England netballers bid to change world order

England’s netballers go into tonight’s Tri-Nations Series match against Australia knowing that they could re-write their sport’s world rankings if they can follow-up their stunning success earlier this week over world champions New Zealand.

The 50-45 win at Manchester’s MEN Arena was only the second time that England have beaten the dominant New Zealand – and the first time since 1975.

The Silver Ferns enjoy a status in world netball similar to their nation’s All Blacks hold in rugby union. But now England’s bid to change netball’s world order at the World Championships later this year may need to be taken seriously, especially if they manage to get the better of the No2-ranked side, Australia, in their fixture at London’s Earl’s Court tonight.

The repercussions of defeat have generated the sort of headlines in New Zealand – where the sport has semi-professional status – more usually associated with tabloid coverage of English football and cricket, with several commentators demanding the retirement of the South Africa-born goal-machine, Irene van Dyk.

Former Silver Ferns coach Yvonne Willering has even questioned the tactics of New Zealand coach Ruth Aitken.

Tonight’s event at Earl’s Court sees England A play New Zealand at 5.30pm, with the “main event”, England vAustralia, at 7.45pm. Sky Sports 3 will broadcast the match at 5.30pm on Friday.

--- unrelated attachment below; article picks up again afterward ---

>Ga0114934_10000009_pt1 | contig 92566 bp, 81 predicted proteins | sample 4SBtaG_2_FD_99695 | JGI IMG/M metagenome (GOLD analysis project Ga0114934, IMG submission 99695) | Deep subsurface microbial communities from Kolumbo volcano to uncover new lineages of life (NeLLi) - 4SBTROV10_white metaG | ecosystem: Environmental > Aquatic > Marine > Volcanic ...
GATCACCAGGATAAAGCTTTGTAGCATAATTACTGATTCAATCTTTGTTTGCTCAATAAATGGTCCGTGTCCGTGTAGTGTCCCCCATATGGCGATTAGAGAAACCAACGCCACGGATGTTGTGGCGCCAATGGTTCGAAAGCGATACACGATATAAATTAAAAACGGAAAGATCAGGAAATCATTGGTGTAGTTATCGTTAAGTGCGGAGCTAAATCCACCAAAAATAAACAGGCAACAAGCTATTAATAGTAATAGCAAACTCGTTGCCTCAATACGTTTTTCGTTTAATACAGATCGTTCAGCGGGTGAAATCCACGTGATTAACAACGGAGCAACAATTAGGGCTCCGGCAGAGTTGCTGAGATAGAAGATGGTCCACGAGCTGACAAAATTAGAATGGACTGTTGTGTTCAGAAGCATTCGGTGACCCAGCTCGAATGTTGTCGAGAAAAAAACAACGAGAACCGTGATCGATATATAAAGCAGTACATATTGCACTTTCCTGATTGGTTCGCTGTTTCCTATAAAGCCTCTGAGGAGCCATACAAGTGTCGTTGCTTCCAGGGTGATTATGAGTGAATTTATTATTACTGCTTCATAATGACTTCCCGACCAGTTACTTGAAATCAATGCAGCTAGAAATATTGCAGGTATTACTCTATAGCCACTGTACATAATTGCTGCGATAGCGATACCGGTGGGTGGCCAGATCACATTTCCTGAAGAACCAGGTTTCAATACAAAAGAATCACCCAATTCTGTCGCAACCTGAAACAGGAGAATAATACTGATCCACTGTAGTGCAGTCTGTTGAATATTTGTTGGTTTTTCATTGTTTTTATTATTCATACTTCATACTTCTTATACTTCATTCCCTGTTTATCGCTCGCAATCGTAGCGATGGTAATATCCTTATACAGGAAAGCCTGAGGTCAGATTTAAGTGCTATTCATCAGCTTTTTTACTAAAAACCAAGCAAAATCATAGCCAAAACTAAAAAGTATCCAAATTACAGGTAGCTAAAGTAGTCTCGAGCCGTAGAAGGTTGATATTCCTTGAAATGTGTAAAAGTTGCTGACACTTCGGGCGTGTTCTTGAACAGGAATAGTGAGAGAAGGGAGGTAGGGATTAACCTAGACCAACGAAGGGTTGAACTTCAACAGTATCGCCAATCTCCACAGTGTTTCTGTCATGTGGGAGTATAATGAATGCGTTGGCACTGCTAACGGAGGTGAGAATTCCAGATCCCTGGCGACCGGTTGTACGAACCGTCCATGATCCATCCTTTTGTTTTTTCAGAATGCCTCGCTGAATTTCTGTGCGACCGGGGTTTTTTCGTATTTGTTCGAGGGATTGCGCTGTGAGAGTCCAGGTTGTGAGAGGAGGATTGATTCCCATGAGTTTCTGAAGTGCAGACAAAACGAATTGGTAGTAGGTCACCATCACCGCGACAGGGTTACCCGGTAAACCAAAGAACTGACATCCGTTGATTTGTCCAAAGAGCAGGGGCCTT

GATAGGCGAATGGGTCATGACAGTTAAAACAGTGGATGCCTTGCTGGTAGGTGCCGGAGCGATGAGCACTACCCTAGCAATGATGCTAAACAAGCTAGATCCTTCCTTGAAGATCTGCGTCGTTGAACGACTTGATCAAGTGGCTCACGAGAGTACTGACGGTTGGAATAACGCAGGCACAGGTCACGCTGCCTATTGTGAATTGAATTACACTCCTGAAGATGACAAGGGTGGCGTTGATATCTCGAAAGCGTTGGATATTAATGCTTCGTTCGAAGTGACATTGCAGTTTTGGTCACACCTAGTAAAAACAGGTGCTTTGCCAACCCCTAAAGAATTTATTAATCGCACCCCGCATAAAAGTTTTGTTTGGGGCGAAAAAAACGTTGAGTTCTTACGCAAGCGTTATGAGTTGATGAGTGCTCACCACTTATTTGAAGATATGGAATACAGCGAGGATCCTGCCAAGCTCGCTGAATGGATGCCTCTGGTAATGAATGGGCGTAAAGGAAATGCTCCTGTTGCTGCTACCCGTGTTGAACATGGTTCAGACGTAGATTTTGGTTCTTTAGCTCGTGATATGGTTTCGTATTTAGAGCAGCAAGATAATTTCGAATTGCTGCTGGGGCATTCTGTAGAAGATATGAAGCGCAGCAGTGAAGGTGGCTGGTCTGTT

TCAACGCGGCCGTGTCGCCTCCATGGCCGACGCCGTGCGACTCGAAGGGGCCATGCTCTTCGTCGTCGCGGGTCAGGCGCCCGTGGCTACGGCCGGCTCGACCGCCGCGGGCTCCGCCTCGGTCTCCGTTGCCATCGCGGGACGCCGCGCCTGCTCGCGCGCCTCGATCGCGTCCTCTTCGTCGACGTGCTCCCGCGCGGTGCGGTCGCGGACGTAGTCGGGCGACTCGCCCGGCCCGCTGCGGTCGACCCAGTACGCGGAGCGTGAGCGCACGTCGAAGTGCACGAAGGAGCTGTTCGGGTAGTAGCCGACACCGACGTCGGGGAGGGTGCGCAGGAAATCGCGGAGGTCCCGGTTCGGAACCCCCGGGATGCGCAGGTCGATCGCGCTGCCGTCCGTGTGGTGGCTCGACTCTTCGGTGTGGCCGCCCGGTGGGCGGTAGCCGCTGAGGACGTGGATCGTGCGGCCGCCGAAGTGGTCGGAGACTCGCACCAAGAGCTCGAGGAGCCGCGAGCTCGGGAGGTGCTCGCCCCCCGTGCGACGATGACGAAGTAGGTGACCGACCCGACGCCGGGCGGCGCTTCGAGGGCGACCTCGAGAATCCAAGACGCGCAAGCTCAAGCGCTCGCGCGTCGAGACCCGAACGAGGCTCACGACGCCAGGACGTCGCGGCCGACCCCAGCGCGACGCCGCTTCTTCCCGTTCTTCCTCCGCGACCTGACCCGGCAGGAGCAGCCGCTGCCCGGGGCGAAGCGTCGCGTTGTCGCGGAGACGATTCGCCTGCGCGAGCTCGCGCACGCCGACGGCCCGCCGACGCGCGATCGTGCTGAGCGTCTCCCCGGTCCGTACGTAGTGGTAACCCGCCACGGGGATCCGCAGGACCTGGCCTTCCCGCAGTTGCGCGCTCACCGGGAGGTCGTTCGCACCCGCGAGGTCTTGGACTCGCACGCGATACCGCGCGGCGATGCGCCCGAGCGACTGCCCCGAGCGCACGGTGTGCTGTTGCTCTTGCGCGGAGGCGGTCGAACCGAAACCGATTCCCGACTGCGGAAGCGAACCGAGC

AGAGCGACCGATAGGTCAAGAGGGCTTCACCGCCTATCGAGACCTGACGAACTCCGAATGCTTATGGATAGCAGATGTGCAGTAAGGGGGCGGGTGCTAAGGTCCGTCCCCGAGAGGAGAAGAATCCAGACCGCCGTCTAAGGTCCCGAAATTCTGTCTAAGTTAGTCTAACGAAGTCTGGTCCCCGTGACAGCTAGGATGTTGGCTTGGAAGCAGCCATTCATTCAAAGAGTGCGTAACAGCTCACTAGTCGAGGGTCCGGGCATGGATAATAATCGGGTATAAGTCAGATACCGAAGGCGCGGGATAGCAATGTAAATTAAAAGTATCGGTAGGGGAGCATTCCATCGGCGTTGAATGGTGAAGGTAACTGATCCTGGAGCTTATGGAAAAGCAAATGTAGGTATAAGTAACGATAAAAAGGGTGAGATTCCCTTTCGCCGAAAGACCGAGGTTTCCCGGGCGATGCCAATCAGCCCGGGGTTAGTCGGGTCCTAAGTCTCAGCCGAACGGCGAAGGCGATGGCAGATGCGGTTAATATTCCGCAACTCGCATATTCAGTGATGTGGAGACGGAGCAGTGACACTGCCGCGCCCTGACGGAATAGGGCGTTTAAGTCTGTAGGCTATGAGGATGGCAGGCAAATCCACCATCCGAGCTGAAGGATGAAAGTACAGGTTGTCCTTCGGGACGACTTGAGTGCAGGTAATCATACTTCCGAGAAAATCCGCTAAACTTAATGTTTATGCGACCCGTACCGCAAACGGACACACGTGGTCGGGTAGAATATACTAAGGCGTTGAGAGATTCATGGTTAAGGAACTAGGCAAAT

Against Australia, England will need to repeat their performance against the Silver Ferns. There, from the first whistle, England’s game was fluid and accurate, with some lightning fast interplay and some tremendous defence from Geva Mentor and Sonia Mkoloma restricting van Dyk to just six shots in the first 15-minute quarter. At the other end, meanwhile, Louisa Brownfield hardly missed a chance, scoring 22 goals in the game, ably supported by Pamela Cookey.

But it was nerve-wracking stuff: from a 10-point lead after the first quarter, by the final quarter, England were just two points ahead, and now it was time for the packed Manchester crowd to play a role, generating some tremendous support for the home side. The team responded, as Cookey netted three key goals, and with Clarke taking two crucial interceptions, England kept their momentum.

New Zealand threatened once more, but England captain Amanda Newton took an interception on the Kiwi circle edge which kept the English team in the hunt. With the crowd sensing a shock, England raised their game once again, and with a minute remaining stepped up the pressure once again. Mkoloma blocked a Van Dyk shot under the post, and with the crowd on its feet, England secured the historic win.